Other psychological factors are also important to consider in patients with IBD, such as illness perceptions and coping, because these have been shown to be related to psychosocial outcomes (such as HRQOL, general functioning or adjustment to IBD). Illness perceptions refer to the cognitive and emotional representations a patient forms about his or her disease [13]. These representations cover several dimensions, i.e., consequences (the expected effects of the disease), timeline (expectations about the duration of the disease), cause (thoughts about the cause of the disease), controllability (the extent to which the individual believes he or she can control the disease with or without treatment), identity (how the individual describes the symptoms and perceives as part of the disease), concern (worries about the disease), and emotions (the emotional response to the disease) [13, 14]. Coping refers to intentional efforts to regulate negative emotions in response to harm, threat, or challenges [15, 16] in this study dealing with IBD. Coping encompasses both cognitive and behavioral regulation. Cognitive coping is implicated in the etiology and the maintenance of anxiety and depression [17, 18] and is therefore important as well in studying youth with IBD.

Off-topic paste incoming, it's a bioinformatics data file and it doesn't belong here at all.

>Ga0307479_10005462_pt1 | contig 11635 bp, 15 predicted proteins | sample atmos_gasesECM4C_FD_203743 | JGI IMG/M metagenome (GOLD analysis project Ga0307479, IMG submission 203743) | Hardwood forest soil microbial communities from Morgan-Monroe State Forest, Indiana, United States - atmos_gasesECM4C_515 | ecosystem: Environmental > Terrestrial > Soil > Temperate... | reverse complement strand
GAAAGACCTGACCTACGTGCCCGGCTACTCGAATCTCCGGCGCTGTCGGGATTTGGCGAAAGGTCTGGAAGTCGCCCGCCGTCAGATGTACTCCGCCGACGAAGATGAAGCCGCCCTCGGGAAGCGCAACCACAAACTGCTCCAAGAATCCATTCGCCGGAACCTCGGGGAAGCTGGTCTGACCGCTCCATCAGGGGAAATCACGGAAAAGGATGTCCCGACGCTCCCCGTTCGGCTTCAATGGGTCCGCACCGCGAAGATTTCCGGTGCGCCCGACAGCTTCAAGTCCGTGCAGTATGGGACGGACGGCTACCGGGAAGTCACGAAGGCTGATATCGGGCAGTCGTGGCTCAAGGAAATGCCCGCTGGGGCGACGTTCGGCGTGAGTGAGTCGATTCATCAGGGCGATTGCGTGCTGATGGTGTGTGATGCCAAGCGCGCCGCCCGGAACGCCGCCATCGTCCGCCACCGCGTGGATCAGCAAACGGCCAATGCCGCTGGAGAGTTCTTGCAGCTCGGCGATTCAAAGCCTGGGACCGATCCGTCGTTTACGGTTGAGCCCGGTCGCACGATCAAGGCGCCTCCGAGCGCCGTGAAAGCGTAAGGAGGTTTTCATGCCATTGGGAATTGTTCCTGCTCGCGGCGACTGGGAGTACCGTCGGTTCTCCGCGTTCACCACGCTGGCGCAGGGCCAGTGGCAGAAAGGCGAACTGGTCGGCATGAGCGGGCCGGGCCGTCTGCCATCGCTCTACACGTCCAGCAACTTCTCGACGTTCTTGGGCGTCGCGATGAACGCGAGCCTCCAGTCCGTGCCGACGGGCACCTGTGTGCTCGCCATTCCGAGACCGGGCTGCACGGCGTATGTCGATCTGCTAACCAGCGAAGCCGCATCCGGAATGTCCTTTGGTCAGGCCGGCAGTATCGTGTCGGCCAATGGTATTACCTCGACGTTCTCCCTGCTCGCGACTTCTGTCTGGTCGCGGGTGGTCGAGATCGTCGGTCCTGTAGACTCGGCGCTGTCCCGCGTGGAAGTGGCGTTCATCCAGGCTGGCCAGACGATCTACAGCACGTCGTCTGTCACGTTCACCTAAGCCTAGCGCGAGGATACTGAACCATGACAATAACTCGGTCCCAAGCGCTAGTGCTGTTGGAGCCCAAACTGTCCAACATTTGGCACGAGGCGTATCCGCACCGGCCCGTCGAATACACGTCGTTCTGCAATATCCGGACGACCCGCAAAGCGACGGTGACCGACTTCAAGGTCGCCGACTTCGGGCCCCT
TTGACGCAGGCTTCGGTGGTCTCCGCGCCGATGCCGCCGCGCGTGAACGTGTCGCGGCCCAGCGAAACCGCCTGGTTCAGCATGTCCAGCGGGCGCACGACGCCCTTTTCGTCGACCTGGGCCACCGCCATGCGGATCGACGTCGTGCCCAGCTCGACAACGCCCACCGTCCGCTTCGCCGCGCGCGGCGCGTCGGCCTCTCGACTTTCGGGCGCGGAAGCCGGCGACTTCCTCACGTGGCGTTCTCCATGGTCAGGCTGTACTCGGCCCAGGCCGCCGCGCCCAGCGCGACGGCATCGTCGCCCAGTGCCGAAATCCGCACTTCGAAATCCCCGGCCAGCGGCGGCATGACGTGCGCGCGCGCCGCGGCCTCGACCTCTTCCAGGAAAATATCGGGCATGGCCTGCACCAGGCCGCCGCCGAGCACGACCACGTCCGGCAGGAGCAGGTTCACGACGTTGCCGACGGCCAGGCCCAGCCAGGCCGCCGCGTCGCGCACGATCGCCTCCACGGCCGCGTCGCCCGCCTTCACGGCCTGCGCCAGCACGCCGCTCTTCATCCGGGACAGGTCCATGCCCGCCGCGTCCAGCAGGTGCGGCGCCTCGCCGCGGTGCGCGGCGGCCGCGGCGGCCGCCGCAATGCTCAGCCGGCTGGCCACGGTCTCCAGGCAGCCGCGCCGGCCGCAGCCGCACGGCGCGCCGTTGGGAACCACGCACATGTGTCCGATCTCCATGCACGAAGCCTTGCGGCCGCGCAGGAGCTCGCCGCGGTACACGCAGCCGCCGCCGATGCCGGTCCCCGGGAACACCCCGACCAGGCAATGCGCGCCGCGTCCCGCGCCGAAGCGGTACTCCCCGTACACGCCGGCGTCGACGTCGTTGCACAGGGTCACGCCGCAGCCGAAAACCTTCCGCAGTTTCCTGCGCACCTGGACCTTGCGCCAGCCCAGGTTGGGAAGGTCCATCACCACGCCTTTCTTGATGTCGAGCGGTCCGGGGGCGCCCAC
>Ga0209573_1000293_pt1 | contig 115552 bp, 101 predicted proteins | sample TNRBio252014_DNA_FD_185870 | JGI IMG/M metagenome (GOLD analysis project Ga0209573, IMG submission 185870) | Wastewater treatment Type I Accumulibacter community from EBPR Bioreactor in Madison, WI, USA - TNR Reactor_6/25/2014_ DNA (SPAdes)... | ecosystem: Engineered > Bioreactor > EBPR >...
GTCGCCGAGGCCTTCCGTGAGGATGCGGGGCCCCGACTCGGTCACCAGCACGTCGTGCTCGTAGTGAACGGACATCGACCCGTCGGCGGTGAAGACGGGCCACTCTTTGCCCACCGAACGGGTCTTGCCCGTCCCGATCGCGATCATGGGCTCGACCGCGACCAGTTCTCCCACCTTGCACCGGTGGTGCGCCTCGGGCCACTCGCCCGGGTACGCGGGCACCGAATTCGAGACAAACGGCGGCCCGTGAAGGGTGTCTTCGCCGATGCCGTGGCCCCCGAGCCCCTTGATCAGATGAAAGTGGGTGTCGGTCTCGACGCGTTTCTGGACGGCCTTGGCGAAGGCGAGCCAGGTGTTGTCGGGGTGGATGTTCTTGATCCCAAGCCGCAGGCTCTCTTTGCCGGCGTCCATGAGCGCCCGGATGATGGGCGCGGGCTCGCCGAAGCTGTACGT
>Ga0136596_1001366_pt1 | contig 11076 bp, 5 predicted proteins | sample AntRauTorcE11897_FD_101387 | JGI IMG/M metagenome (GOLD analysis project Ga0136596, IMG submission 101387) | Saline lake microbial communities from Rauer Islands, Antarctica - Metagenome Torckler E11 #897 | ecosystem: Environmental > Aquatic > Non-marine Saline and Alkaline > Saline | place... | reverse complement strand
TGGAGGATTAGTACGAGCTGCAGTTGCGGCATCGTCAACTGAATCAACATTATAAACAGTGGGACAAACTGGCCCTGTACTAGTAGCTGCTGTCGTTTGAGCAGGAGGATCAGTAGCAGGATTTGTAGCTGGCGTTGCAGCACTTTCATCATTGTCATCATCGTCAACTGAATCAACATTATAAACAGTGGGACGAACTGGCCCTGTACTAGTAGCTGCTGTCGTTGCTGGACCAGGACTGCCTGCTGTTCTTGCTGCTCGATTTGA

The common sense model (CSM) is a model to describe the relationships between disease characteristics, illness perceptions, coping, and anxiety, depression, and HRQOL, originally developed by Leventhal and Diefenbach [13]. In this model, illness characteristics (such as clinical disease activity) lead to certain thoughts about the illness, the so-called illness perceptions of a patient. These illness perceptions influence the type of coping the patient uses to deal with his/her symptoms. Together, these factors lead to positive or negative illness outcomes, for example, anxiety, depression, or HRQOL. In patients with IBD, several relationships have been found between these variables, mostly in adults. Below it will be explicitly mentioned if studies were conducted in youth with IBD. For example, more clinical disease activity has been found to be associated with more anxiety and depression separately [19, 20]. Previous studies have also demonstrated a relationship between clinical disease activity and HRQOL, with a mediating role for anxiety and depressive symptoms [19, 21]. Furthermore, negative illness perceptions are associated with lower HRQOL in adults with IBD [22] and also with more psychological problems in youth with IBD [23]. Coping was associated with anxiety and depression [24] or adjustment to IBD [25] in adults and found as predictor of depression in youth with IBD as well [26].